Typical compounds of this class of compounds are:

compounds described by the structural formula:

wherein R and R are hydrogen, methyl, ethyl, vinyl or propyl, the compound of the formula:

the compounds of the formula:

(3) R2 :/H CHQ LX .11

wherein R and R are hydrogen or methyl groups, and

wherein X is oxygen or sulfur; the compounds of the formula wherein R and R are hydrogen or methyl groups, and

the compounds of the formula Z-methyl-thiophene 3methy1-thiophene 2-ethy1-thiophene 3-ethyl-thiophene 2-propyl-thiophene c.a. Bull. 1955, 424 J.A.C.S. 70, 391, Bull.

1955, 361 Bull. 1955, 424 Bull. 1955, 424 J.A.C.S.75,989 (1953) J.A.C.S.75, 989 (1953) J.A.C.S.75, 989 (1953) 0.21. Soc. 1953, 1837 .I.A.C.S.73, 1270 (1951) J.A.C.S.73, 1270 (1951) CA. 57, 9776f( 1962) CA. 57, 9776f(1962) J.A.C.S.78, 1958 (1956) J.A.C.S.78, 1958 (1956) c.a. .l C.S.74, 664 (1952) Organoleptic evaluations of these compounds are set out in TABLE IV below.

V. PYRROLE HYDROCARBONS Compounds of this group have the general formulae:

wherein R is alkyl, e.g., ethyl, amyl, isoamyl; or alphamethylbutyl, and

wherein X is oxygen or sulfur and R is hydrogen or a methyl group, provided that, if X represents oxygen, R is methyl. Typical compounds of this group include:

b. 1 -thienyl-pyrrole Helv.l0, 387 (1927) Helv.10, 387 (1927) Helv.10, 387 (1927) Helv.l0, 387 (1927) n.c.; b.p.lO4C./ll mm; prepared by the same method as (1) a. J.Org.Chem.28,574 (1963) Organoleptic test evaluations are set out in TABLE V below:

V1 PYRIDINE HYDROCARBONS The compounds of this group which have utility according to the instant concept are to be described as falling under the general formula:

wherein R,, R and R are hydrogen, alkyl, e.g., methyl, ethyl, isobutyl', alkenyl groups, e.g., vinyl, propenyl; aryl groups; or aralkyl groups; provided that the symbols R R and R are not all hydrogen.

Typical compounds include:

Organoleptic evaluations are set out in TABLE VI below.

VII PYRAZINE HYDROCARBONS This important group of compounds have been found to have exceptional utility as flavor agents in accordance with the instant inventive concept. Compounds of the group have the general formulae:

wherein R is hydrogen, alkyl, l-pyrrolyl or Z-thienyl; and R is alkyl or alkenyl,

wherein R,, R and R to 5 carbon atoms,

n, R} i *5 wherein R R and R are hydrogen or methyl groups,

are alkyl groups having from 1 N m l wherein R and R are alkyl groups containing from 1 to 3 carbon atoms,

N Jf I a R R wherein R R R and R are alkyl groups containing from 1 to 6 carbon atoms, and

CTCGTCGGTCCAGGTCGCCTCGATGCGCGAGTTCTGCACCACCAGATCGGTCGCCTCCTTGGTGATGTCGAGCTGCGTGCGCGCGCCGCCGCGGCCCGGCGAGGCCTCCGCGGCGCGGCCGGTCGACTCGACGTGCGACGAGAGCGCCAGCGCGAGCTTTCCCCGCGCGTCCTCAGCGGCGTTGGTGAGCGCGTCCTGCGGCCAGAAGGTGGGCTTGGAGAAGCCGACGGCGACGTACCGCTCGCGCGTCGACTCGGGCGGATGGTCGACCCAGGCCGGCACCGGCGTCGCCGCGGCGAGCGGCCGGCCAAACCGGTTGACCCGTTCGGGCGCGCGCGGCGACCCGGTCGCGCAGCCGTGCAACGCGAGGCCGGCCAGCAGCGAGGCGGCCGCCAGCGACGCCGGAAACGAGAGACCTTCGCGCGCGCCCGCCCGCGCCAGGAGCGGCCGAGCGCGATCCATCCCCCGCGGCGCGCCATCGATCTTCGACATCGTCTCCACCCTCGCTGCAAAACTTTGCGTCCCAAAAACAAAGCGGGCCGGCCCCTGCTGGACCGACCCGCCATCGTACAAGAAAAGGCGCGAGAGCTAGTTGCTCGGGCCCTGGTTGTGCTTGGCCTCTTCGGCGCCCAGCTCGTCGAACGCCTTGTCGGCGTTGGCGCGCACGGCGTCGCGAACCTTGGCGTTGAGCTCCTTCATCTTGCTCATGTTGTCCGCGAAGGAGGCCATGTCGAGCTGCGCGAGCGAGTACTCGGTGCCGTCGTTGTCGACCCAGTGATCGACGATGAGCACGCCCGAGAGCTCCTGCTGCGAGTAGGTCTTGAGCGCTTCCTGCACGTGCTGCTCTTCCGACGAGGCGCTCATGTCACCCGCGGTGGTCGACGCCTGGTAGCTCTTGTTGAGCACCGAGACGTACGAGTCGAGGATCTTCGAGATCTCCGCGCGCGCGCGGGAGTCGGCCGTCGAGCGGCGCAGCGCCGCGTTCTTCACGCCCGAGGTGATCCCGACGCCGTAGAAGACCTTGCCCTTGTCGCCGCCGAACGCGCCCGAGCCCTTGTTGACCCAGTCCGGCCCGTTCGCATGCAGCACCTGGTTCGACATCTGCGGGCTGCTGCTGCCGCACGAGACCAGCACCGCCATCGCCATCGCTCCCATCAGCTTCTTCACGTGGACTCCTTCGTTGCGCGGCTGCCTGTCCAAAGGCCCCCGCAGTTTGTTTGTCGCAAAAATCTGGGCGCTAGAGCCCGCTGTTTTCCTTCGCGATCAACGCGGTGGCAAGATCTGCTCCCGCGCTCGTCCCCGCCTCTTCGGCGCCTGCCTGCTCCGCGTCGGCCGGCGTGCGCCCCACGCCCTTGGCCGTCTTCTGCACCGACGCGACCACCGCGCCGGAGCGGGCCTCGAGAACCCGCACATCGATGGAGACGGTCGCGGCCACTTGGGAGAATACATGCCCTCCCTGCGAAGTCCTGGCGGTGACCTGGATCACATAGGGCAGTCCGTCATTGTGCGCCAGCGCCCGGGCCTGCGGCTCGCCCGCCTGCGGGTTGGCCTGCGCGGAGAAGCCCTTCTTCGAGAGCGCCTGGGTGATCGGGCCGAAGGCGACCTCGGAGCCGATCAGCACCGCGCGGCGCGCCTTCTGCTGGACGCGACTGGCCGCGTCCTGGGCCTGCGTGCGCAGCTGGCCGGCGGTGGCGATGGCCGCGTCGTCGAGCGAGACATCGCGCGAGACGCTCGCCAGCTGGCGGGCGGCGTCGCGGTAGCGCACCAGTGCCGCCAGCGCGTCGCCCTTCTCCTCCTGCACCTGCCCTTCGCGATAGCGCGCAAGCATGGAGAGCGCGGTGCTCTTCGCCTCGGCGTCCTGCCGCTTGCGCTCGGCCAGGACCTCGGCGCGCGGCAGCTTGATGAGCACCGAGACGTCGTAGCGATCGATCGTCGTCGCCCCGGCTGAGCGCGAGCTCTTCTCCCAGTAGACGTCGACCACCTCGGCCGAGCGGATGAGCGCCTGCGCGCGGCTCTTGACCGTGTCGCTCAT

wherein R is methyl or ethyl and R is alkyl or alkenyl with C to C Compounds of this group which are of special interest include:

( 1 a. 2-methy1-3-ethyl-pyrazine n.c. b. 2-methyl-3-isobutyl-pyrazine n.c. c. 2-methyl-3-propyl-pyrazine n.c. d. 2-methyl-3-isopropyl-pyrazine n.c. e. 2-methyl-3-butyl-pyrazine n.c. f. 2-methyl-3-amyl-pyrazine n.c. g. 2-methyl-3-hexyl-pyrazine n.c. h. 2,3-dimethyl-pyrazine Ber. 40, 4855 (1907) i. 2,3-diethyl-pyrazine n.c. j. 2-ethy1-3-vinyl-pyrazine n.c. k. 2-mcthyl-3(5,6)(pyrrolyll )-pyrazine n.c. l. 2-methyl-3-(thieny1-2 )-pyrazine n.c. m. Z-ethyl-pyrazine J.Org.Chem.26, 3379 (1961) n. 2-propyl-pyrazine J.Org.Chem.26, 3379 (1961) o. 2-isopropyl-pyrazine J.Org.Chem.26, 3379 (1961) p. 2-vinyl-pyrazine J.Org.Chem.26, 3379 (1961) q. Z-isopropenyl-pyrazjne n.c. r. 2-methyl-3-vinyl-pyrazine n.c.

(2) a. trimethyl-pyrazine J.A.C.S.72, 844 (1950) b. 2,6-dimethyl-3-ethyl-pyrazine n.c. c. 2,5-dimethyl-3-ethyl-pyrazine n.c. d. 2,5-dimethyl-3-propyl-pyrazine n.c. e. 2,6-diethyl-S-methyI-pyrazine n.c. f. 2,5-diethyl-3-methyl-pyrazine n.c. g. 2,5-dimethyl-3-butyl-pyrazine n.c. h. 2,3-dimethyl-5-isoamyl-pyrazine n.c. i. 2,5-dimethyl-3 isoamylpyrazine n.c. j. 2,3-diethyI-S-methyl-pyrazine n.c.

Continued S-methyl-quinoxaline 2-methyl-quinoxaline -methyl-quinoxaline 2,3-dimethyl-quinoxaline 2-methyl-3-ethyl-quinoxaline 2,3-diethyl-quinoxa1ine 2-methyl-3-propyl-quinoxaline Ann.237, 336 (1887) Org.Synth. 30,86 1950) Ann. 237, 336 (1887) Ber. 40, 4832 (1907) Ber. 22, 526 (1889) J.A.C.S.79, 1712 (1957) J.Chem.Soc. 1946, 54

2-methyl-5-vinyl-pyrazine Organoleptic evaluations are set out in TABLE Vll below The new compounds of this Group Vll can be prepared as follows:

The 2,3-disubstituted pyrazines (formula (1) can be obtained by a method comprising catalytically dehydrogenating with copper chromite the correspondingly substituted dihydropyrazines which, in turn, can be prepared by condensation of ethylene diamine with the corresponding alpha-diketones. By way of illustration the preparation of 2-methyl-3-ethyl-pyrazine is described in more details.

l. a. 2-Methyl-3-ethyl-pyrazine. In a 3-necked flask equipped with a stirrer, means for cooling and a dropping funnel there was placed 150 g. of ethylene diamine in 500 ml. ether. After cooling to C there was slowly added with stirring a solution of 250 g. of ethyl methyl diketone in 500 ml. of ether. After the addition was complete, the temperature was allowed to rise to room temperature and the mixture was heated on a water bath for a few minutes. The material separated into 2 phases and the water phase was discarded. The ether phase was dried with sodium sulfate, the solvent was removed by evaporation and the residue distilled under reduced pressure and an inert atmosphere. There was obtained 192 g. of the dihydropyrazine (62 percent yield), boiling point 6l65C./1l mm. Hg.

In an apparatus similar to that described by Bouveault in Bull IV, 3, 119 (1908) the dihydro pyrazine was distilled under reduced pressure under nitrogen atmosphere through a column containing copper chromite (Girdler G- l 3 The catalyst was heated to 300C r an? electrically and the effluent was passed through a Widmer column to separate the unhydrogenated material.